Gadsden Purchase

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Gadsden Purchase

Gadsden Purchase (gădzˈdən), strip of land purchased (1853) by the United States from Mexico. The Treaty of Guadalupe Hidalgo (1848) had described the U.S.-Mexico boundary vaguely, and President Pierce wanted to insure U.S. possession of the Mesilla Valley near the Rio Grande—the most practicable route for a southern railroad to the Pacific. James Gadsden negotiated the purchase, and the U.S. Senate ratified (1854) it by a narrow margin. The area of c.30,000 sq mi (77,700 sq km), purchased for $10 million, now forms extreme S New Mexico and Arizona S of the Gila.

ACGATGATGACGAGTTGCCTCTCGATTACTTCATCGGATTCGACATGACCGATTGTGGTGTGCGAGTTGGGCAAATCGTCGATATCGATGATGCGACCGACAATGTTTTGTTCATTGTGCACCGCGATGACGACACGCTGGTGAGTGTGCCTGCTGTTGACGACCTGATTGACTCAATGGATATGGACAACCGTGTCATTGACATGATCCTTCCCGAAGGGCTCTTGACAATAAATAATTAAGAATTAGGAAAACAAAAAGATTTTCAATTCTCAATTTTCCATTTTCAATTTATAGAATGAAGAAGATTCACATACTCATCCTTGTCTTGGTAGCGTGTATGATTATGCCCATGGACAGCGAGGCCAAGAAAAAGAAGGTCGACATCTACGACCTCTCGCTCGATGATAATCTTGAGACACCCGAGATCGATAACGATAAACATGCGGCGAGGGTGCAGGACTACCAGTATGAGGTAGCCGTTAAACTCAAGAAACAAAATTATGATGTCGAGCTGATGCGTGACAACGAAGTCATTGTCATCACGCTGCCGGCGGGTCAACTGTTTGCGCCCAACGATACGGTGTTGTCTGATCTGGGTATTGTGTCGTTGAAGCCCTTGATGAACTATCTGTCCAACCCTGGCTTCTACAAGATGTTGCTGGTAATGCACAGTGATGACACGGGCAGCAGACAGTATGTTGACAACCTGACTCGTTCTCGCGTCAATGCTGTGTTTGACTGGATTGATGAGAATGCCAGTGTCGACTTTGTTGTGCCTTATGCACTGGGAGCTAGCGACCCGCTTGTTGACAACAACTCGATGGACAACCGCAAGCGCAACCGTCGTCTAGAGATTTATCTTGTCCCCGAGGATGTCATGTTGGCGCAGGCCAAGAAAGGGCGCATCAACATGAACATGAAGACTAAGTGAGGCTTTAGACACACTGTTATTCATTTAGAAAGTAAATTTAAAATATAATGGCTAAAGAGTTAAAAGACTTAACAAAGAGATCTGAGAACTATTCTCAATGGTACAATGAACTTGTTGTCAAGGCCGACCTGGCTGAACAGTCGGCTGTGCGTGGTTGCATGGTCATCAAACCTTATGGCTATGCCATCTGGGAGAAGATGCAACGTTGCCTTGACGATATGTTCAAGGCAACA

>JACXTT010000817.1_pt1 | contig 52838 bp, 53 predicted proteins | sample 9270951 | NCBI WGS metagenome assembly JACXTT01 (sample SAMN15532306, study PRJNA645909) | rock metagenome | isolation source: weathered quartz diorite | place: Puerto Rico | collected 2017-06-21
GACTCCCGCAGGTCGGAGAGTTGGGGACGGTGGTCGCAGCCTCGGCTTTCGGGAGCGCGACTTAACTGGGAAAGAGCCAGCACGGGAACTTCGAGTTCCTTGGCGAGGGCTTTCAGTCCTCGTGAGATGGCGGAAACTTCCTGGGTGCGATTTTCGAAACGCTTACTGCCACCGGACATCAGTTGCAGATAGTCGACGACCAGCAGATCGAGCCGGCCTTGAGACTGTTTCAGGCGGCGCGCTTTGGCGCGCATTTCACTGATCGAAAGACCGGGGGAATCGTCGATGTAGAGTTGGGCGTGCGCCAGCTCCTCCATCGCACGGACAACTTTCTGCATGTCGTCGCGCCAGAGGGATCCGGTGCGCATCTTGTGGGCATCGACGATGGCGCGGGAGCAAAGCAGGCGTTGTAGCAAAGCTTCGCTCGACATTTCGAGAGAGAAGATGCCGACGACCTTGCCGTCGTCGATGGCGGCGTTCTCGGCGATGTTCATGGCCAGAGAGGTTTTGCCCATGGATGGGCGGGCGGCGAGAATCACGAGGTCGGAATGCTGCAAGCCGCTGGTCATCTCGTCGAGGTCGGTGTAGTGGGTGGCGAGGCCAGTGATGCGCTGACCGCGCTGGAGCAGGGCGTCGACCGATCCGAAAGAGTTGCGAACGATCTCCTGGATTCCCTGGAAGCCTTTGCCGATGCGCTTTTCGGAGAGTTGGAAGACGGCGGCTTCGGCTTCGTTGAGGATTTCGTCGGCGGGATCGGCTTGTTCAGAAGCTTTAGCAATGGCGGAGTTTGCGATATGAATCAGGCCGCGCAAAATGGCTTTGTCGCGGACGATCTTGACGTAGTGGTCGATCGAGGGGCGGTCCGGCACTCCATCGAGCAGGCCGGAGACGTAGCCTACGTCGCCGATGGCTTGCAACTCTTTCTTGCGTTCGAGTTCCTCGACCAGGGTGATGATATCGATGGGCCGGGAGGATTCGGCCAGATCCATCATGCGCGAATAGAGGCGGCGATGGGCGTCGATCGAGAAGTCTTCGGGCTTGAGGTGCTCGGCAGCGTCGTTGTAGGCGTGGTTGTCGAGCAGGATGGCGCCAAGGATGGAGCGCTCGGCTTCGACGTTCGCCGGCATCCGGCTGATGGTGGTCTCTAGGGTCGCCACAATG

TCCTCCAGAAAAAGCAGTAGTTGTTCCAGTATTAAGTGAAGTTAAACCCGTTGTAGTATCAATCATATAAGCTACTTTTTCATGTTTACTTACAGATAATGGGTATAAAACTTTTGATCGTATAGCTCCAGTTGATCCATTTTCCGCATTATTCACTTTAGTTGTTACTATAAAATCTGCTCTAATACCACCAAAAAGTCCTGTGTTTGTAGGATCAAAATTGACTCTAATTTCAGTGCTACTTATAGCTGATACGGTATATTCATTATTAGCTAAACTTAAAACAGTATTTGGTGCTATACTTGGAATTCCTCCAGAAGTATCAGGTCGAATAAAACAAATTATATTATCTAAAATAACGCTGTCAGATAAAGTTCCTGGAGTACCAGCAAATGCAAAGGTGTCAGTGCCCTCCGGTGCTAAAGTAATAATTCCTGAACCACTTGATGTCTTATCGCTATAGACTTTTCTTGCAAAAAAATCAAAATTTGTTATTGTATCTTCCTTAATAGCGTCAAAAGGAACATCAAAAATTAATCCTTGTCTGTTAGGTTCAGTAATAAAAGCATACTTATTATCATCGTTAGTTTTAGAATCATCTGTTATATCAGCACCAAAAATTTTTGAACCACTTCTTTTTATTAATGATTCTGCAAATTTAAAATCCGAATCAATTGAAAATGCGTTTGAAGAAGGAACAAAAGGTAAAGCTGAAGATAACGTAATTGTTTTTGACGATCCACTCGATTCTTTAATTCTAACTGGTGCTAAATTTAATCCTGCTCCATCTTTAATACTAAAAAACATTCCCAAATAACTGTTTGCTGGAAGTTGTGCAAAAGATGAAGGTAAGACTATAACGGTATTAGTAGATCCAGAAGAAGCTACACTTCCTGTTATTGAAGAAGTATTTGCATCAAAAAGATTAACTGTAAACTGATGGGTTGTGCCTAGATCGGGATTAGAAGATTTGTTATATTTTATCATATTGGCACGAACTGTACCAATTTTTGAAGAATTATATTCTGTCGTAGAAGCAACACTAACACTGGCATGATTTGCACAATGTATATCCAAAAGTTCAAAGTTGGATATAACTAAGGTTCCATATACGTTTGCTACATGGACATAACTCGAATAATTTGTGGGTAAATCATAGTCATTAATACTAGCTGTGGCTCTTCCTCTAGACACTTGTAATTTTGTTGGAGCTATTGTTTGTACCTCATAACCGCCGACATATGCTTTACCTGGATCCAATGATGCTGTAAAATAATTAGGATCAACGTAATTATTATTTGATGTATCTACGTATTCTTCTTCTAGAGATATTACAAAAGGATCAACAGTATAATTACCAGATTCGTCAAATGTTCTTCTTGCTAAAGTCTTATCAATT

Bibliography

See P. N. Garber, The Gadsden Treaty (1923, repr. 1959); O. B. Faulk, Too Far North, Too Far South (1967).

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Gadsden Purchase

an area of about 77 000 sq. km (30 000 sq. miles) in present-day Arizona and New Mexico, bought by the US from Mexico for 10 million dollars in 1853. The purchase was negotiated by James Gadsden (1788--1858), US diplomat
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